I like the GEM approach because there's no effort to disguise the brutality of the marketplace. It's a dangerous place, where all the participants are in competition, and where no underhanded or disingenous trick will go untried. Hence the GEM store's preponderance of overtly exploitative items like the "internet-ready keyboard" or the knock-offs designed to look like some more desirious brand, such as the Barkley's mints in the familiar Altoids tin. They are like the Mad magazine version of the product, it seems like a joke, harping on the original's design quirks toexpose how meaningless they are. In this way, GEM parodies the entire consumer sphere, undermining the practices of branding, the bogus ideology of customer service, of there being some sort of lasting value in the crap we spend our money on -- everything in GEM is explicitly substandard upon manufacture; this is stuff that is sub-Goodwill quality, stuff that lacks the endurance to be owned more than once, stuff that even Goodwill wouldn't try to re-sell (It's enough to make me want to invoke Bataille's notion of expenditure, and see this explosion of crap as a means of destroying dangerous surplus in the guise of making surplus).

At GEM, it's easy to dismiss these marketing ploys and congratulate yourself for being the sort of person who would never fall for them, but the glow of self-satisfaction blinds you to the way you're being duped by something else, something you'r enot considering. The laughable ludicrousness of these products make all exploitation seem harmless; the way self-deprecating ads that flatter the customer's savvy in resisting them do; ultimately they both break down a resistance, they melt away what should be a furor at what is second-rate, what is wasteful, what is crass.

Baudrillard, in The Consumer Society, writes about the drug store, "the synthesis of profusion and calculation," rather than the department store being the primary emblem of late-capitalist consumerism, excerpted here for our convenience. The crux of his argument seems to be that "Whereas the large department store provides a marketplace pageantry for merchandise, the drugstore offers the subtle recital of consumption, where, in fact, the “art” consists in playing on the ambiguity of the object’s sign, and sublimating their status and utility as commodity in a play of 'ambiance.' ” GEM has no ambiance, commodities are stubbornly commodities, but there is a calculated profusion for sure, which in and of itself creates a sensation of abundance, an eagerness to spend and expend, because supply seems inexhaustible. This seems to me the essence of American optimism, this carefree, spendthrift bonhomie amidst an endless array of commodities too copious to try to disguise their calculatedly false appeals. The chaotic profusion, which obliterates categories -- not only descriptive categories but ontological ones (useful/worthless) (sturdy/flimsy) -- somehow makes junk not junk; sheer quantity bulks itself until it amounts to a kind of quality. Another quintessential American attitude: the all-you-can-eat more-is-always-better approach to acquisition.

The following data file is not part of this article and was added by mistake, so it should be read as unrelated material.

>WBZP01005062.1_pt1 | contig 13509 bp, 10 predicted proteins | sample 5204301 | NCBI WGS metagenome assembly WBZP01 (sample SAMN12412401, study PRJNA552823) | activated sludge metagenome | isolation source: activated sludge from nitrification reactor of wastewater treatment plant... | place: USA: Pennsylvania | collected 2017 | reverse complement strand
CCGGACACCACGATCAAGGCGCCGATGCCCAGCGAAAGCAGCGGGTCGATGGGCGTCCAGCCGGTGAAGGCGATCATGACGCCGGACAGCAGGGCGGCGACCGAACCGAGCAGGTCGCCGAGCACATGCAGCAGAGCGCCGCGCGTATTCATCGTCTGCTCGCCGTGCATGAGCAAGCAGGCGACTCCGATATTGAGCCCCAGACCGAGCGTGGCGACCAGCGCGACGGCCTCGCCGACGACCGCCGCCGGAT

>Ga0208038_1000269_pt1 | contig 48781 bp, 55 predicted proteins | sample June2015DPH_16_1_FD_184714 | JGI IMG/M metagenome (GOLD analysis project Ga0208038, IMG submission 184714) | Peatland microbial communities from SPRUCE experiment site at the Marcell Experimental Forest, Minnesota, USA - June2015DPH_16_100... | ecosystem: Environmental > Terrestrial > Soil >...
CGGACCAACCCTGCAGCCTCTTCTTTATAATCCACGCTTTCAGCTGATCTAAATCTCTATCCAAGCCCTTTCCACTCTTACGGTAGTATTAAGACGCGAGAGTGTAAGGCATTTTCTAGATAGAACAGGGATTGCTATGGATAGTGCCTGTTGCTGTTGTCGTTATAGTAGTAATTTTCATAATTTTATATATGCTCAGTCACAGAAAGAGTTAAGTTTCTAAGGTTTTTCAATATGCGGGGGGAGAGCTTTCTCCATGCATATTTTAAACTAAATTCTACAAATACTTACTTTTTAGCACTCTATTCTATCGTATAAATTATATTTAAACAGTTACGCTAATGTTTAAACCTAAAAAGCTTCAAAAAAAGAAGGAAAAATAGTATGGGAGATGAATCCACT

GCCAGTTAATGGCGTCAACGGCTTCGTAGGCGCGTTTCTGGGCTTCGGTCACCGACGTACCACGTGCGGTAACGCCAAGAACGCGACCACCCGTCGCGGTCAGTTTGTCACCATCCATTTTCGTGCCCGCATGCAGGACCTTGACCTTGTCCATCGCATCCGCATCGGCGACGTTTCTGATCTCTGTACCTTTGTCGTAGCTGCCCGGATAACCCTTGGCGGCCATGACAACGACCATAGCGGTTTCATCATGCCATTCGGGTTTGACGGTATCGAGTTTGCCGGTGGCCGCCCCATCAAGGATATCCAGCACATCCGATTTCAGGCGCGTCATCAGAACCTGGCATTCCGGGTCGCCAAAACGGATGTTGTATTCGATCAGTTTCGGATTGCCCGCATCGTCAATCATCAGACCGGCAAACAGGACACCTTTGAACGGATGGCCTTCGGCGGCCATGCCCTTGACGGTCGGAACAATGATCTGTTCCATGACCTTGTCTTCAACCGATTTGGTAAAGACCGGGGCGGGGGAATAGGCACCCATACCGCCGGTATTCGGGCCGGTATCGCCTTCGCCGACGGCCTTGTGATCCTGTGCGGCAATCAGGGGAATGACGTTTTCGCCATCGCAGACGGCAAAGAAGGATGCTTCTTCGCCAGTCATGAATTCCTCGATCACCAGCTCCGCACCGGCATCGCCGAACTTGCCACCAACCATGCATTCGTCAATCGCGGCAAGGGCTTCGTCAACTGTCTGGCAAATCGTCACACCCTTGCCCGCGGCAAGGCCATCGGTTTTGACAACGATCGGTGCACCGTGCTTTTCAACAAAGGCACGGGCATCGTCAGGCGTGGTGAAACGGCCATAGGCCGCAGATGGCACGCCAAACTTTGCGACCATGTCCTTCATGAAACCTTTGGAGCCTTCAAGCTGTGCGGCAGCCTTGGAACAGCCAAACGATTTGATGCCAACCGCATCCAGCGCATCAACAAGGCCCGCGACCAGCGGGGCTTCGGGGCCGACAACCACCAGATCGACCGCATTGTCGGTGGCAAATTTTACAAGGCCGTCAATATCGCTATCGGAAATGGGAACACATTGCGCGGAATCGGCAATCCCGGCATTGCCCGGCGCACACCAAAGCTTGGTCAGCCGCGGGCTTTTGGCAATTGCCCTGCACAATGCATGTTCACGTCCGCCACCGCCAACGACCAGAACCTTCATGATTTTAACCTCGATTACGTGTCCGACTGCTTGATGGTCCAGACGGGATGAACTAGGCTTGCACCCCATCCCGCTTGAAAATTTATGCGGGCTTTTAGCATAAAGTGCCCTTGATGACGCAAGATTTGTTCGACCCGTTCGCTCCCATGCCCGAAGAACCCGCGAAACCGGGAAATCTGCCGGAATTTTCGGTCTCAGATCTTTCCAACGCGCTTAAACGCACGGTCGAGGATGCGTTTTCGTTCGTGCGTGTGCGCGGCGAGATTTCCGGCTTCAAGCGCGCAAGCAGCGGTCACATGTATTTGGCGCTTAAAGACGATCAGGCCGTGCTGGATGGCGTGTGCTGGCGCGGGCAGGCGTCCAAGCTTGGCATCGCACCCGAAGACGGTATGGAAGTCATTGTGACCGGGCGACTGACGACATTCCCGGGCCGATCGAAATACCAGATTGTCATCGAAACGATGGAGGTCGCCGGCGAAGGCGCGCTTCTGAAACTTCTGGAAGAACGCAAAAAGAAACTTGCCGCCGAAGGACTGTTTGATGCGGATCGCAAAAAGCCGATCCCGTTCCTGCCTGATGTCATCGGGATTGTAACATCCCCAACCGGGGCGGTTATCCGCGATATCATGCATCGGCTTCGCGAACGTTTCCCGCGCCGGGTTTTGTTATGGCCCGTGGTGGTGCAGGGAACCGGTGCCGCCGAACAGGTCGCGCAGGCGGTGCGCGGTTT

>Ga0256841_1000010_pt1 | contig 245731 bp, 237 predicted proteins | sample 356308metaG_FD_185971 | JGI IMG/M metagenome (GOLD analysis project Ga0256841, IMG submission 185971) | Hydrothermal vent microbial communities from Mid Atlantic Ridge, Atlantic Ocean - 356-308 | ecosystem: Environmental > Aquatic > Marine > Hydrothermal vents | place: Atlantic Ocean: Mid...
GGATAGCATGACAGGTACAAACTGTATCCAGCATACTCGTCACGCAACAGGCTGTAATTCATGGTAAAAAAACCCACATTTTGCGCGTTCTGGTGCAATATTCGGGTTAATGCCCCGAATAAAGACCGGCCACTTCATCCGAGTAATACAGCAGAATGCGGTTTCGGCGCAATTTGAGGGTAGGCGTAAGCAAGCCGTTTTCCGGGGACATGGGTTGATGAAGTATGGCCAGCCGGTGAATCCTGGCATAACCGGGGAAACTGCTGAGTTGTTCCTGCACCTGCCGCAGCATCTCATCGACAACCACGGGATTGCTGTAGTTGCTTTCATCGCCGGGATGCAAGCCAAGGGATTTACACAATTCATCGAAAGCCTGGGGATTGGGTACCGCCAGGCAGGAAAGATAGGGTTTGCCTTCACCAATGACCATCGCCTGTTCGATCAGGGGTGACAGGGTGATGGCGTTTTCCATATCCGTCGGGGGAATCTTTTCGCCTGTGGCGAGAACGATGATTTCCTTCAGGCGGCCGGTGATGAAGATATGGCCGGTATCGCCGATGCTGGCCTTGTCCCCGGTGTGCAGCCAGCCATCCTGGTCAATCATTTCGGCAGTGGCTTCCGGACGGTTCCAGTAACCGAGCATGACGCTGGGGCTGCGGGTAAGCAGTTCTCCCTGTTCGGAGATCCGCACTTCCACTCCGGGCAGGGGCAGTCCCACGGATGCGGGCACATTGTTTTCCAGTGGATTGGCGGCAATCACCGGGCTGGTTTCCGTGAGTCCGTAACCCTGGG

Tuesday, June 29, 2004

Freedom of choice

I just got a book from the library that was on hold for me, T.H. Breen's The Marketplace of Revolution, whic argues that the American revolution was primarily fueled by consumer concerns and employed consumerist tactics: boycotts and the like. I don't know if I agree with this thesis -- I haven't read the book yet, and I may end up being biased by an evisceration of his argument that appeared in TLS, but I wanted to investigate because it coincides with McKendrick, et al.'s case that the consumer society began to crop up in the 18th century, and not after the Industrial Revolution, as is commonly held. The essence of this argument is that the consumer demand that sustained the kind of factory building that the Industrial Revolution brought on was already percolating in the 1700s, and people were already eager for standardized, mechanized goods. I'm likely misremembering details of their argument -- much of it hinged on the wily practicality of a particular small time manufacturer, who exploited every advertising trick in the book to tap into a nascent consumer market. I had been interested in that because my pet thesis is that commercial novels, which emerge in the late 1700s, rely on essentially the same mental equipment that adverts do, that to enjoy novels is to be able to enjoy and be swayed by ads, and vice versa. Both ask you to suspend disbelief, to think non-rationally, to indulge in elaborate fantasy and enjoy these more than the concrete thing that instigates them. If that sort of psychological ad culture was coming into being then, and not, as many argue, in the early 20th century, then that serves my idea well.